Democrats hoping to unseat Republican incumbent Randy Hultgren in the 14th Congressional District voiced a variety of viewpoints about regulating Wall Street during recent candidate forums.
There are seven Democrats in the race. Each has nuanced views when it comes to the future of Dodd-Frank. The U.S. Senate on Wednesday passed bipartisan legislation designed to ease Dodd-Frank rules.
The law was enacted in 2010 after a largely partisan vote. It created a slew of financial regulations and government agencies, including the Consumer Financial Protection Bureau, to oversee the conduct of banks and other financial institutions.
Matt Brolley said he would vote to preserve the bureau.
"The head of that agency requested a budget of zero," Brolley said. "(It) has saved and returned millions of dollars in wrongfully charged fees and fines to the citizens. We absolutely need a watchdog like that protecting us. If those banks were too big to fail before, they still ought to be."
Lauren Underwood said people on the political right seem intent on getting rid of Dodd-Frank in hopes Wall Street "will return to this unregulated free market yahoo that had been going on for decades." She said the consumer bureau has proved its value.
"We need to do our part to make sure it remains funded, that it remains staffed, and that they are able to do the job they were legislatively directed to do, which is look out for the best interests of consumers around the United States," she said.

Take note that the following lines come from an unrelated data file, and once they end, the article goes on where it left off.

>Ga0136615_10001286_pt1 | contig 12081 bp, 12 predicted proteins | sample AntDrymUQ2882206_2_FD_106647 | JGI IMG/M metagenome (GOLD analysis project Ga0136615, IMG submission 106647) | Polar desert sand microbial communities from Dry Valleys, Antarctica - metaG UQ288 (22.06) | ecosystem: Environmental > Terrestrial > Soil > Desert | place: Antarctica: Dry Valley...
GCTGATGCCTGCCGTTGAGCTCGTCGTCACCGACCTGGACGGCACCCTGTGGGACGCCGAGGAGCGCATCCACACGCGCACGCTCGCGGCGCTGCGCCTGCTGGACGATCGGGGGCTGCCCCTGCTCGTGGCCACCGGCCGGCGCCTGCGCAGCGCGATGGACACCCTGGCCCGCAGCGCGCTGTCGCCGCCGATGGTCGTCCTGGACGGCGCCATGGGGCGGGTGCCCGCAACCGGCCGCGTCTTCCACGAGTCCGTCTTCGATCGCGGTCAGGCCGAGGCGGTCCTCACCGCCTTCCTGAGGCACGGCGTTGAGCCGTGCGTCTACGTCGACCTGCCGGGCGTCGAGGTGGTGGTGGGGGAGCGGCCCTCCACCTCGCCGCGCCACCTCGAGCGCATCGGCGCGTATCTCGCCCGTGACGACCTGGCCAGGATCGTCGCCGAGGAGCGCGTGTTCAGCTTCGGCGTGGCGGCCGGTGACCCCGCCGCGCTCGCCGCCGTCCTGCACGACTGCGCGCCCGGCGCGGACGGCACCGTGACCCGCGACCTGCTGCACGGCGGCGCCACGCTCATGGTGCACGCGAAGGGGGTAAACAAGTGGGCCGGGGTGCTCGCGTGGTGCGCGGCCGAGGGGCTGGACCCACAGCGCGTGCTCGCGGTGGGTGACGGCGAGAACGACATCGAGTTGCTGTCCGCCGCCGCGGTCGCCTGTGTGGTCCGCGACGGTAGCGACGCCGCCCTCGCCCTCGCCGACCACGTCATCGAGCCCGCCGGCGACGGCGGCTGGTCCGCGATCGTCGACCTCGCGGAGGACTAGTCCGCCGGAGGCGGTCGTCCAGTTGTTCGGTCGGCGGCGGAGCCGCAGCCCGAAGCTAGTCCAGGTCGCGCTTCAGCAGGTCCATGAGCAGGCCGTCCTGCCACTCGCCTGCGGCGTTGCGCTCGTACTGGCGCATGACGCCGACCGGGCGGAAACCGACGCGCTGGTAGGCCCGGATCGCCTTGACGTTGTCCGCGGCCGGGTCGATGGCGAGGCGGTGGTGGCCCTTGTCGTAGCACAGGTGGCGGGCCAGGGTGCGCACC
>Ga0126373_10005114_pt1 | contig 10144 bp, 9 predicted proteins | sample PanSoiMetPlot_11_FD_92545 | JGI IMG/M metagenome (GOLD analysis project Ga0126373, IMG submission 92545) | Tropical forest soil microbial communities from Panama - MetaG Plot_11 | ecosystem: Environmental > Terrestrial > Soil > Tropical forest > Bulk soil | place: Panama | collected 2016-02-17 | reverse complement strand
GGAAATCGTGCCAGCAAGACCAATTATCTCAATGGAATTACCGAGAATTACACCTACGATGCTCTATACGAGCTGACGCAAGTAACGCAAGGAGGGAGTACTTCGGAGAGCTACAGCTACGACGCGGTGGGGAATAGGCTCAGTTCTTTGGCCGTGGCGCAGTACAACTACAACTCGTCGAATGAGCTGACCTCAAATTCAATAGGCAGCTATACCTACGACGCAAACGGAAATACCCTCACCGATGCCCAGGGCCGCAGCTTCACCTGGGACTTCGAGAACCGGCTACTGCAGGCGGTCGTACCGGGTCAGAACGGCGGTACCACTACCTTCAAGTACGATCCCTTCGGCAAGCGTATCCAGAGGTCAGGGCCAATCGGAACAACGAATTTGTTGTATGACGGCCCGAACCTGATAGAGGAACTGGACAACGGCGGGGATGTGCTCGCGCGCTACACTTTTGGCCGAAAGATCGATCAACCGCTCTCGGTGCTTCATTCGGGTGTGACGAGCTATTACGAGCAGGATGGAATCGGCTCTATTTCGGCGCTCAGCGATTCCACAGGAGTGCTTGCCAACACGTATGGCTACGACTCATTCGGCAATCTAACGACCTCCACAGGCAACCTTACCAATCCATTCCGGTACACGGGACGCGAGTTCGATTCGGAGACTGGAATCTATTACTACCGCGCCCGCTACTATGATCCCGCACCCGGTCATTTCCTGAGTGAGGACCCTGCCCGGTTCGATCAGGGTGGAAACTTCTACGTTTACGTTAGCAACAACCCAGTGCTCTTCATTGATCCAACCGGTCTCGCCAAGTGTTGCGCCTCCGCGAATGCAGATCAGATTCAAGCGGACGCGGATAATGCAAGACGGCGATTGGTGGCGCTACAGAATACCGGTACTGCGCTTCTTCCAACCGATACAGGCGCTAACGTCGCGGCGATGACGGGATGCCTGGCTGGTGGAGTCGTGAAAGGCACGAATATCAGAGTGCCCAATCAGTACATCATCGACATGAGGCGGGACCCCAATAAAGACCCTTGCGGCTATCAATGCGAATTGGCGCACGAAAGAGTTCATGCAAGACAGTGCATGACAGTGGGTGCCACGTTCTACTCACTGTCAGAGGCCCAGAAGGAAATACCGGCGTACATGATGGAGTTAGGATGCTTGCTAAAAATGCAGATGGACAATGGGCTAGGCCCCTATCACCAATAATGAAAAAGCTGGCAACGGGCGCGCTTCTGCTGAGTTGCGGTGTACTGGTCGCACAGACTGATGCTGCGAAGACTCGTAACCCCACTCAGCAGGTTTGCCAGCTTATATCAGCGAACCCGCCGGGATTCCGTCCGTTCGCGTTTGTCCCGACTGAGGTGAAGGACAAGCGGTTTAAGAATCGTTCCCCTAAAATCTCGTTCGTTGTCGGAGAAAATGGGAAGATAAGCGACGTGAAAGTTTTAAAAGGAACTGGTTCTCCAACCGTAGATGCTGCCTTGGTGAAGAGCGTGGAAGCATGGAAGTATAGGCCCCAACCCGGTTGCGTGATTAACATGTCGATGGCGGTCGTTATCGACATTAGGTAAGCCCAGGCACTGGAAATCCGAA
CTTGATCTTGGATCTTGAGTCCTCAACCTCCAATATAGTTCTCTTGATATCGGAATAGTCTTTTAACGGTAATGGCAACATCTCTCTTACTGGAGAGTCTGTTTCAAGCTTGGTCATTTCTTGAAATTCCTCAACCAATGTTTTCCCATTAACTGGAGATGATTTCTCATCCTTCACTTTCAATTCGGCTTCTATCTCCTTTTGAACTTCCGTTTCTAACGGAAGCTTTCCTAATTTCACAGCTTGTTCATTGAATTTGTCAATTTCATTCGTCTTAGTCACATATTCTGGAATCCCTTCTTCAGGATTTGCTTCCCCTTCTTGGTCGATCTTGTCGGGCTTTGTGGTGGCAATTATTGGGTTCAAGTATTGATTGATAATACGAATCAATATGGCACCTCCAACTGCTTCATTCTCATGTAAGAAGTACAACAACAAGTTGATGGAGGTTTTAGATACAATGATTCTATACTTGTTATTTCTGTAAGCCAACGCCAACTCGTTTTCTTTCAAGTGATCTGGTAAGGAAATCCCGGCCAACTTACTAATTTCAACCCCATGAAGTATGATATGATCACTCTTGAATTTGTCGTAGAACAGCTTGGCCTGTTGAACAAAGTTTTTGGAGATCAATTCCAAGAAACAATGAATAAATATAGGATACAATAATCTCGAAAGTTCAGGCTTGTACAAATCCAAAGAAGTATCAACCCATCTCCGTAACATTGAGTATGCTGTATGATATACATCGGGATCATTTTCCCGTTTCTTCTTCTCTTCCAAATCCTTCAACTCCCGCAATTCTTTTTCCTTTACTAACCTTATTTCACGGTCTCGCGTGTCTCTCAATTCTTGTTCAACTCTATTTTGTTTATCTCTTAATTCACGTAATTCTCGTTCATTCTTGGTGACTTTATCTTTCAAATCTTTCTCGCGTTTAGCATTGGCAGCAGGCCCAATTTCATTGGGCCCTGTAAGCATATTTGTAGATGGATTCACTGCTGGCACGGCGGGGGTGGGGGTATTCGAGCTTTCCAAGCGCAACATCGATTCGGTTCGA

Jim Walz has a section about Dodd-Frank under the "Economy" section of the issues tab on his website. His statement says the bureau is a favorite target for Republicans because it has uncovered so much fraud and deception by banks, credit card companies and debt collectors.
"When Wall Street's careless behavior sent the global economy into a crisis, the U.S. government acted forcefully and immediately to bail them out," Walz wrote. "Americans need protection and a strong discipline toward Wall Street to prevent a similar bailout from happening again."
George Weber said to know Dodd-Frank's value, just consider the holes in financial regulations that caused the Great Recession.
"It came about for a reason," Weber said. "I don't agree at all with the Trump administration getting rid of regulations willy-nilly."
John Hosta said Dodd-Frank is necessary because America's banking system is "corrupt."
"We are being held accountable for billions of dollars that they are risking," Hosta said. "There has to be stronger regulations against the banking industry taking huge risks. It's just another example of corruption in our system."
Daniel Roldan-Johnson said Americans can't afford a repeat of the Great Recession because the next time could plummet the economy into a full-blown Great Depression, part two.
"Dodd-Frank is about laws that were put in place, rightfully, to protect everyday people, the middle class," he said.
Victor Swanson said Dodd-Frank is a perfect example of why change is needed in the 14th Congressional District. He believes Hultgren receives too many campaign contributions from the banking and financial industry to allow for an objective view of any regulations that could affect such businesses.
"Dodd-Frank is there for the consumers," Swanson said. "We need to strengthen Dodd-Frank."